Hydrogen is a great option, but is just too expensive to produce and transport, despite it being one of the most abundant sources in the universe.

Battery power has been stuck in the dark ages for as long as I can remember, the new lithium ion (?) batteries are an improvement, but not a game changing one.

It seems to me that everything in terms of eco cars is just hot air until there is an investment in the infrastructure. Chicken and Egg I feel.

I also think that we shouldn’t discount the power of the oil companies to maintain the status quo 😉

Completely agree with Dean – would also add – Bio fuels are being grown now by destroying forests – so destroying wildlife – hardly a “Green” idea at all.

I am seriously in favour of a methane fuel as methane is a major contributor to global warming through domestic animal emissions (both gas and solid) – to harness those emissions in some way would be great. However I’m not in favour of Hydrogen because it is a seriously explosive element and I do not think it safe for road use.

I agree with investment in infrastructure too – I once did a lecture in the 1970s postulating the idea of electro-magnetic induction as a means of powering cars in the future with radar controlled positioning detection, But nobody took up my idea!! 🙂

Yes growing bio fuel does take up land that could be used to grow food.
But perhaps this a clue to the real problem with planet Earth. Currently 6.5 billion locust like humans. Some predict that this will reach 10 billion in the not too distant future, what then? Dig up rain forests to grow rice and wheat? And what when population grows to 15 billion?
Or, control population growth now, eventually reduce global population, grow some bio fuel and still have land to feed a planetary sustainable number of people?
Get our little blue space ball back in balance.

Chris – Completely agree – but sadly some of the countries with the largest and fastest growing populations are the least likely to control populations.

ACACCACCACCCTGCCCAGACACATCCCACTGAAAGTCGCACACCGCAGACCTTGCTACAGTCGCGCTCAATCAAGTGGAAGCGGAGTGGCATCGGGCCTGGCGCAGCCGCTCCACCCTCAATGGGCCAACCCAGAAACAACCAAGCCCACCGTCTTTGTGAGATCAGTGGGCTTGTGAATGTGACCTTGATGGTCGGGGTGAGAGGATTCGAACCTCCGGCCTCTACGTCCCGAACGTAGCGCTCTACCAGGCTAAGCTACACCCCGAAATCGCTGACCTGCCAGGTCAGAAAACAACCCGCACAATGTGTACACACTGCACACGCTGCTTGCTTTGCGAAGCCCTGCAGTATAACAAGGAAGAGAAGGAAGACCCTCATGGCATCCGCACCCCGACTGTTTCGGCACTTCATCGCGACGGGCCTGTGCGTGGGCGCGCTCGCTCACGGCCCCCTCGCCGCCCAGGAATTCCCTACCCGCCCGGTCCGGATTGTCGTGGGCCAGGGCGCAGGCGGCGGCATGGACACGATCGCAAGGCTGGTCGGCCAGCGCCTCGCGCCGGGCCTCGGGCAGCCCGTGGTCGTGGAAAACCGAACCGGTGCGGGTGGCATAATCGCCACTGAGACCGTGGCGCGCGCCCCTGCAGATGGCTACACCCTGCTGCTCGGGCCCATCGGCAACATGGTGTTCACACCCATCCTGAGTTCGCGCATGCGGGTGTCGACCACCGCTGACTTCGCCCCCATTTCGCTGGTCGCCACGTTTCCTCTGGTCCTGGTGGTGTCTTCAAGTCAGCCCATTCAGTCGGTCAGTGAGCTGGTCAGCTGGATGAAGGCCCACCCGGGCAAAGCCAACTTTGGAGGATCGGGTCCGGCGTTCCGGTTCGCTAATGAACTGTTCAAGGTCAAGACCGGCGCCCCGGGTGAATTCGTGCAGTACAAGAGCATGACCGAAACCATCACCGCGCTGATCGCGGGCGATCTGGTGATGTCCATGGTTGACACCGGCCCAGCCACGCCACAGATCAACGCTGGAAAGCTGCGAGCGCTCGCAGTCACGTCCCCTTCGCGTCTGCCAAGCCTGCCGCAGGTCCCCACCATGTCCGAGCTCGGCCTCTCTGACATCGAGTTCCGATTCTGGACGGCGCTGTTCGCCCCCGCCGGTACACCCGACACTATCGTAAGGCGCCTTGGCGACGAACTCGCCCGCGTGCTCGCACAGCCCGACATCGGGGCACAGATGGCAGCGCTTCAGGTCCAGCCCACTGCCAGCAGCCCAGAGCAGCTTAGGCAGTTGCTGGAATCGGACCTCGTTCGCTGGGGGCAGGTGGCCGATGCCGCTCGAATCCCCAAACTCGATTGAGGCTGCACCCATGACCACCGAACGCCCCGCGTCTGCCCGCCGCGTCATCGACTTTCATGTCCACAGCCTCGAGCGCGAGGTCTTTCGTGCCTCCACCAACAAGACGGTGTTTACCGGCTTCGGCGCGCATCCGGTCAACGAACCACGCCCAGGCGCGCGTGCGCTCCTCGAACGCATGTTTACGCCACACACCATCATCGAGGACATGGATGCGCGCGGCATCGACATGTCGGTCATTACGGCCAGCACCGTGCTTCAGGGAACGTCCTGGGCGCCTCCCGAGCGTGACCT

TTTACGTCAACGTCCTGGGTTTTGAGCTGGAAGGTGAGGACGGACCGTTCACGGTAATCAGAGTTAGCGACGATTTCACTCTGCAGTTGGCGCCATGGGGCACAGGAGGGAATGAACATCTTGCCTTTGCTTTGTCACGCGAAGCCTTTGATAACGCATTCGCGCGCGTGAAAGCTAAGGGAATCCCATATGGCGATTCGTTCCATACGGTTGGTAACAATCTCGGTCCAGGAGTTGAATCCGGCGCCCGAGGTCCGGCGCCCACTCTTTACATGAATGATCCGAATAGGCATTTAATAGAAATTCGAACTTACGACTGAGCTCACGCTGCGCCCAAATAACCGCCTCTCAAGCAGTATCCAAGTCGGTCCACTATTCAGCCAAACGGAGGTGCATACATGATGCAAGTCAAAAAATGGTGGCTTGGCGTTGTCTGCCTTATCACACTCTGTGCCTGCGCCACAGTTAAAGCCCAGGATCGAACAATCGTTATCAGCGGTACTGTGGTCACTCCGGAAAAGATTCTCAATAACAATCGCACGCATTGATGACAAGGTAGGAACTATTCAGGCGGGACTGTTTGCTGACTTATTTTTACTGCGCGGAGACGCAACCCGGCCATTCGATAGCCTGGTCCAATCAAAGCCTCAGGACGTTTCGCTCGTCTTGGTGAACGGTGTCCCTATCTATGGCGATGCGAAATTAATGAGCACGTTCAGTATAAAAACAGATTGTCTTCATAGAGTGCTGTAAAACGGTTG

But it is the only answer – apart from large scale wars.- or “Solent Green”

I am seriously concerned about the effect of bio-fuel production on our global wildlife habitation.

It’s a while since this thread was last posted on but I thought I’d add my two penneth. I like cars and driviing but when I think about it, most of my car journeys throughout my life have been local. Now with traffic congestion around every corner, I think carefully before getting into the car and take the train when I can. I reckon most people use the car for short journeys such as going to the shops. This is a sad indictment of the human condition-many are just too impatient and/or lazy. That electric cars are short range won’t be a problem for most people, and short stop/start journeys ruin petrol and diesel engines. Society, and the planet, is crying out for electric cars. Today’s petrol and diesel engines require turbo’s, dpf filters, dual mass flywheels, catalytic converters all to try to make them more economical or environmentally friendly, and as a consequence they are less reliable and more expensive to fix. As far as the workaday car is concerned, I reckon the age of the internal combustion engine is coming to an end.

People seem to be forgetting that electric cars are not cheaper to run at all, it is a total lie. Cost of replacing the battery aside; the lease agreement is an on-going monthly thing regardless if you have that car stuck on your driveway or not, do or die you pay that monthly fee.

And you are restricted by mileage, as an example Renault charge £49 a month for 4,500 miles a year. Realistically most people do around 6 – 9k miles a year which would cost £70 a month to ‘lease the battery’ factor in the 2p – 5p per mile charge and it quickly becomes clear that a modern petrol car is far cheaper per mile, and let us not forget the sting insurance companies will give you for owning one of these things.

Odd; our PHEV is incredibly cheap to run, the insurance costs are as low as our previous petrol car and our Battery is warranted for eight years. So I suspect some of the points you have made are in error.